But I couldn’t move. I knew what she wanted, but I couldn’t give it to her. I could hardly see her for the light in the room was so dark. But there was this glow in there too. Is it possible that there are little electric particles in the air, and when someone is too close to who they really are their aura, or something about thems interacts with these particles and lights up a room? I saw an orange glow coming from this woman’s head. Orangish blue, really, and it was eerie. I’d never seen anybody so blended in with their environment. It really scared me. I mean I looked around all dizzy-like thinking I just had to get out of there. I’d never seen anybody like The Lady in all of my life. I wished the black boy were back in the room to guard me from this woman’s eyes. I remembered the story of Perseus, right away, and how he wasn’t supposed to look into the eyes of Medusa. I understood. I did not look at her again, but kept my eyes on her feet where her robe ended or on the box of heroin samples laid out to her side next to the clean syringes just sitting there waiting for someone like me. I would let her think anything she wanted if she could tell me where Jed was.
“I’m looking for Jed Jones.”
“Jed’s dead, baby,” she meowed. “Jed’s not coming round here no more. We buried him yesterday. I watched him fly away. His spirit just up and flew away. That’s what I’m here for, you know. I help people get to the other side.”
“Jed’s not dead,” I said.
“I’m sorry, baby, but Jed is dead. I watched him go myself. Became an angel.”
“What does Jed look like,” I asked her.
“Jed looks like everybody who comes in here, baby. Jed is Everyman.”
“Then you don’t know what you’re talking about.”
“You said Jed. I only ever knew one Jed and he was a southern white boy, if I remember right.”
“You fuckin liar. You said Jed’s dead.”
“I may be a liar, but with Jed I’m sure. Hot headed, aren’t we? I know who you are, baby. You the baby brother. Jed lay on this bed for more than two months one time. You think there any better place to go when you in the state Jed was in? I don’t count on Jed being alive any more than I count on that old woman in there being alive much longer.”
“Then where is he?”
“Little policemen all lined up in a row! Aren’t we dictatorial with our questions?”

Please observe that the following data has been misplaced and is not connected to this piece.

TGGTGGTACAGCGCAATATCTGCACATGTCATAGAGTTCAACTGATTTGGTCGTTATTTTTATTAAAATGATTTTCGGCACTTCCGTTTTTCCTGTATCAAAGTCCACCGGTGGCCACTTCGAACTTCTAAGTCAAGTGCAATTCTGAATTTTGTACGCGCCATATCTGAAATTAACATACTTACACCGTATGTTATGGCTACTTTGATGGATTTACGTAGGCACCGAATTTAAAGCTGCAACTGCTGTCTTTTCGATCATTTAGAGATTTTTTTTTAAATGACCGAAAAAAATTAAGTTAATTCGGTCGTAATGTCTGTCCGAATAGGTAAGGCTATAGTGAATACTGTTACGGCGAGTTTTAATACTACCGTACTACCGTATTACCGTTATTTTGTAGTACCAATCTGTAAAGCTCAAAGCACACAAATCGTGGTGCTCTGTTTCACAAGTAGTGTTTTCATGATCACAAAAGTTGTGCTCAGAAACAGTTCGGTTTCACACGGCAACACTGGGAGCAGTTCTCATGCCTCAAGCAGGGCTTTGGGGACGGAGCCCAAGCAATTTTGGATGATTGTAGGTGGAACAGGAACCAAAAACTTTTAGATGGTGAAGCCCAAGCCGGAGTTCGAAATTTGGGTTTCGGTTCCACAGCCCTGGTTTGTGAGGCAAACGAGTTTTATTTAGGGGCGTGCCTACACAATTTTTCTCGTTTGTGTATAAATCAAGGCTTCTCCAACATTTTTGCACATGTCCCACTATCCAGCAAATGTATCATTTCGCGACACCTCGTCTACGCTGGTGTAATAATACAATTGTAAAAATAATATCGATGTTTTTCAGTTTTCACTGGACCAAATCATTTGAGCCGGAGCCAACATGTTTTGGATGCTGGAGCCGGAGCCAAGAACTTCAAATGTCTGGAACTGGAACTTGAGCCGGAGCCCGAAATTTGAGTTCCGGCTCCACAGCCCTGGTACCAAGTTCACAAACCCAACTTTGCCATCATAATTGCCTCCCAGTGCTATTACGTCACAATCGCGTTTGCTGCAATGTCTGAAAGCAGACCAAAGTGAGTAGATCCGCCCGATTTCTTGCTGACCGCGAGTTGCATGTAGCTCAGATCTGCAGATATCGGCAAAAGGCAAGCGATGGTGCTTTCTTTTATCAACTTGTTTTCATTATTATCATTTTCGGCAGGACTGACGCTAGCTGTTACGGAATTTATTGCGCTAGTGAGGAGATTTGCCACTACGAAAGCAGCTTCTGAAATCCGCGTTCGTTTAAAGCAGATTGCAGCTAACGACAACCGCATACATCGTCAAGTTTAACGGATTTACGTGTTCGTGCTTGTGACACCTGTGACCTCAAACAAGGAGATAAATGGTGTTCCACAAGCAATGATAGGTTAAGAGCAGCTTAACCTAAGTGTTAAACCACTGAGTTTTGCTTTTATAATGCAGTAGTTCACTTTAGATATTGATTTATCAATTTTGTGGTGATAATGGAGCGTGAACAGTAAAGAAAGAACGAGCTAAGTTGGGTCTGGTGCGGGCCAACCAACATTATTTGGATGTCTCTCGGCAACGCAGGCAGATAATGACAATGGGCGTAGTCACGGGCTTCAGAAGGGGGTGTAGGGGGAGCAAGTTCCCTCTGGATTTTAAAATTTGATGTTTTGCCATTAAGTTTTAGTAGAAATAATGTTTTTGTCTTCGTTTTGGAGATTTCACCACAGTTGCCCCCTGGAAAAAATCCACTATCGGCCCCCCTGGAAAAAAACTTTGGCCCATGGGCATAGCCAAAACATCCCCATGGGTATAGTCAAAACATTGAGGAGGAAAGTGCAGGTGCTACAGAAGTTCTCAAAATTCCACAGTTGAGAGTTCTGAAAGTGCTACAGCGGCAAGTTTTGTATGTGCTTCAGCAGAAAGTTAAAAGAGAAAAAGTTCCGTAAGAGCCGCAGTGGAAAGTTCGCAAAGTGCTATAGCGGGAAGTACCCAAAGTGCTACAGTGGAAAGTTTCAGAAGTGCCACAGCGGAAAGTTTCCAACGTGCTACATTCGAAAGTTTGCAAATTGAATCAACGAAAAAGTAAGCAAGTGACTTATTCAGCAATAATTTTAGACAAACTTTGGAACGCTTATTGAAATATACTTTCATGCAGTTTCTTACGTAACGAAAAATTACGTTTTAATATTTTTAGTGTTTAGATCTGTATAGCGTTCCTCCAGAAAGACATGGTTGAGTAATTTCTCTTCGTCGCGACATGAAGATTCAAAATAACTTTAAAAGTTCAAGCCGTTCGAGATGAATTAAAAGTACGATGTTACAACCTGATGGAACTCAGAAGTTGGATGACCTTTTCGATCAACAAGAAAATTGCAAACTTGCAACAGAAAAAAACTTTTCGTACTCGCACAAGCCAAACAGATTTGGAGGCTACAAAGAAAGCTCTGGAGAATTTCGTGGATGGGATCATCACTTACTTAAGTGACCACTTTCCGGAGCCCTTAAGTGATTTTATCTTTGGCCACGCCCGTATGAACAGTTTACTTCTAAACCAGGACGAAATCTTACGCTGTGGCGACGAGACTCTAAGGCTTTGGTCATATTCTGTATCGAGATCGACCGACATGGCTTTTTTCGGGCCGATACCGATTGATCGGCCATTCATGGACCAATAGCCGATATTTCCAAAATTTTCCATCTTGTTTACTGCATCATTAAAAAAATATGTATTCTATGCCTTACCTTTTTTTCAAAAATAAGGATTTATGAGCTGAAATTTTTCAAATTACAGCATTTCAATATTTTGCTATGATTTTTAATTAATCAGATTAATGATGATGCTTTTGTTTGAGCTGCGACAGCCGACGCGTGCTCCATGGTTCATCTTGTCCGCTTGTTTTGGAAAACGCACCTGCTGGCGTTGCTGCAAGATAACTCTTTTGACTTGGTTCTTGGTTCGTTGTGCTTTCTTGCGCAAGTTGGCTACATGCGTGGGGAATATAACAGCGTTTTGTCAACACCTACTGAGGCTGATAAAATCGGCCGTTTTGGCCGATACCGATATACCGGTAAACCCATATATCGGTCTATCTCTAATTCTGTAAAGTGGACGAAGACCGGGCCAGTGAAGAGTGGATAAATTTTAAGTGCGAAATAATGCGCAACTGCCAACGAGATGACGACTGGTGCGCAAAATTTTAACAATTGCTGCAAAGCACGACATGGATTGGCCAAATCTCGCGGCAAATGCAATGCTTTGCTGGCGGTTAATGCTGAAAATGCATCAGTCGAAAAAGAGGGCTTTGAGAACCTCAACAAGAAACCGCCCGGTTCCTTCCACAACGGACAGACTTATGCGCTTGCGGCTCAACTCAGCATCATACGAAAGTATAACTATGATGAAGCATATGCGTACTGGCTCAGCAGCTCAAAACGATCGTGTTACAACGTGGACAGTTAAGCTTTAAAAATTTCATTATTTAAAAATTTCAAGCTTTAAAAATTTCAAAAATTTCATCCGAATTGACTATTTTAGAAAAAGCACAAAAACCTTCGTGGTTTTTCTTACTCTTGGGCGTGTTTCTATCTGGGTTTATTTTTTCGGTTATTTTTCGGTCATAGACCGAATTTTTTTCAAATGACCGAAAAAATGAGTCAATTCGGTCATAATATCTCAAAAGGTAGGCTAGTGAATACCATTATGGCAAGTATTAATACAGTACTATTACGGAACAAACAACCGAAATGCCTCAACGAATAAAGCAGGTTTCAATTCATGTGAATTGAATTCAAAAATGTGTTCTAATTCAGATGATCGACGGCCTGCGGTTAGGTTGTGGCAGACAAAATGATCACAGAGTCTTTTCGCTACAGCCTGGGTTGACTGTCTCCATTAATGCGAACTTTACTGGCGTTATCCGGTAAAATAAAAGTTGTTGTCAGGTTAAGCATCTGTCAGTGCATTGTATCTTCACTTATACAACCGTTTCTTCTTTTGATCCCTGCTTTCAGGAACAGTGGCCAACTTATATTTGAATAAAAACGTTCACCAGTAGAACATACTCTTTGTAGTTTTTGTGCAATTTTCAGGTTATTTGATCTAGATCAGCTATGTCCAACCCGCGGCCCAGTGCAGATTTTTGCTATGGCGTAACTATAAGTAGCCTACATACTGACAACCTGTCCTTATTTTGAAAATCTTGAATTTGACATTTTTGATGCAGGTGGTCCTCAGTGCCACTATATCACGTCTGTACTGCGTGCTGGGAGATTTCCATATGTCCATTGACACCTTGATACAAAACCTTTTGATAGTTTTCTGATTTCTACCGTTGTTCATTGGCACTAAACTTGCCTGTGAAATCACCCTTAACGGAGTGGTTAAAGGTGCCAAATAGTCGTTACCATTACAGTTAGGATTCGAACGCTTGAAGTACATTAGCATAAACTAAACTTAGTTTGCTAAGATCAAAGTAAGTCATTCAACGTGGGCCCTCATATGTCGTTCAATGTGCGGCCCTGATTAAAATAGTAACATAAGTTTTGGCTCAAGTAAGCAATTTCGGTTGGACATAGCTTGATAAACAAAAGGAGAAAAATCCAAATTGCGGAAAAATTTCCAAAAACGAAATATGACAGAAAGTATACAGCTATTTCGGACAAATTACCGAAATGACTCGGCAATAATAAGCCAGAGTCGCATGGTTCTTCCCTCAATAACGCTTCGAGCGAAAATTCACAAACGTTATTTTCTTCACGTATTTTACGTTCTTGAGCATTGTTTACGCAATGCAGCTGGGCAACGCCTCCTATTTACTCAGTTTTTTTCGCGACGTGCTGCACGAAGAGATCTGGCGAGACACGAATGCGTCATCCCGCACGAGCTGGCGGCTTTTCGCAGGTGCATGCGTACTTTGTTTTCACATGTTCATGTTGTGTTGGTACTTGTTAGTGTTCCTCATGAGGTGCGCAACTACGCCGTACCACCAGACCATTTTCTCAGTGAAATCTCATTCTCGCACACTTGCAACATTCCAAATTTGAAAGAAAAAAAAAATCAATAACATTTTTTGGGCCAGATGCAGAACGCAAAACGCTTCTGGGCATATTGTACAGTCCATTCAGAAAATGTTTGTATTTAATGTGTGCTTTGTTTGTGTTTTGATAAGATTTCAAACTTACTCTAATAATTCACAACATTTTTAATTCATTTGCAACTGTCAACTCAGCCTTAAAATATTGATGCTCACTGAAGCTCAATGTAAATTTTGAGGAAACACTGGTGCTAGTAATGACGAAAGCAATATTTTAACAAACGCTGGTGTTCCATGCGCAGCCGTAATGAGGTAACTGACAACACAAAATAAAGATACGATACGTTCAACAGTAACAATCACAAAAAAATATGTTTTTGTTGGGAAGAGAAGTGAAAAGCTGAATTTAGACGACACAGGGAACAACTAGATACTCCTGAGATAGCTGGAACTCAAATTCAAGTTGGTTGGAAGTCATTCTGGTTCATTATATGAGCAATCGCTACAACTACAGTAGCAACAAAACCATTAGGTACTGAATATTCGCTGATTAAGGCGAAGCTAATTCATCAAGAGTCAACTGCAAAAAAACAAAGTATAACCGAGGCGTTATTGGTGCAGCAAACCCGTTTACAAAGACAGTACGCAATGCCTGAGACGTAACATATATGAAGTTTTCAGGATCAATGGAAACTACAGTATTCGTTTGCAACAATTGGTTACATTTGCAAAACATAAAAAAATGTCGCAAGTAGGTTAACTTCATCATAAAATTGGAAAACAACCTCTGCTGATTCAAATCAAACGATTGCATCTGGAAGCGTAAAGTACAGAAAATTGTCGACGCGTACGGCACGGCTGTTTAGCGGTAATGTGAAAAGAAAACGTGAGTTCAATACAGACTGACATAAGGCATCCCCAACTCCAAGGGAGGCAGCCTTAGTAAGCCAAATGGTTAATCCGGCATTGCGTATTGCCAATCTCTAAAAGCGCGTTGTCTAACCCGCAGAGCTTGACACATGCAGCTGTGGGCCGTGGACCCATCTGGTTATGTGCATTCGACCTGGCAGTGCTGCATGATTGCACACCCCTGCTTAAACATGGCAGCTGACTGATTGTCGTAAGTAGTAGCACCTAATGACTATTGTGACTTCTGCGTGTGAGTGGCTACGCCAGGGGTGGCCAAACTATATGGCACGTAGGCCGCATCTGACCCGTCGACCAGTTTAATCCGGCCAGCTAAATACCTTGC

I just shook my head and looked at her. All the fear was leaving me as I looked at her and saw her for what she was: an aging, heroin-filled whore. I looked at her like I had been looking at aging, heroin-filled whores my whole life, like all I’d done up to that point was look at aging, heroin-filled whores.
“Fuck you, you cunt,” I said and I meant it.
“Get out!” she screamed. “If you don’t know where Jed is then you don’t know Jed. What do you think the Priestess was about? You think Jed stayed on with me after he met her? Fuck Jed. He didn’t know what was good for him. He didn’t know who cared about him. You find the Priestess and you’ll find Jed.”
I had talked to the Priestess, Helen Capowitz, lead singer of Moxy Priestess, the Jewish American Princess who hadn’t done shit in the entertainment industry since the breakup of the band. We talked to her a million times when we first got panicked, but she always denied she knew anything. But she and Jed were close, and now this woman was saying something new, and I appreciated it.
“Sorry, ma’am,” I said.
“Boy, just go find Jed and bring him back. You want some?” she motioned to her stash.
“Nah, ain’t got time to screw my life up. Screwed up enough already.”

Published in: on October 6, 2009 at 3:06 pm  Leave a Comment  

The URI to TrackBack this entry is:

RSS feed for comments on this post.

Leave a Reply

Fill in your details below or click an icon to log in: Logo

You are commenting using your account. Log Out /  Change )

Facebook photo

You are commenting using your Facebook account. Log Out /  Change )

Connecting to %s

%d bloggers like this: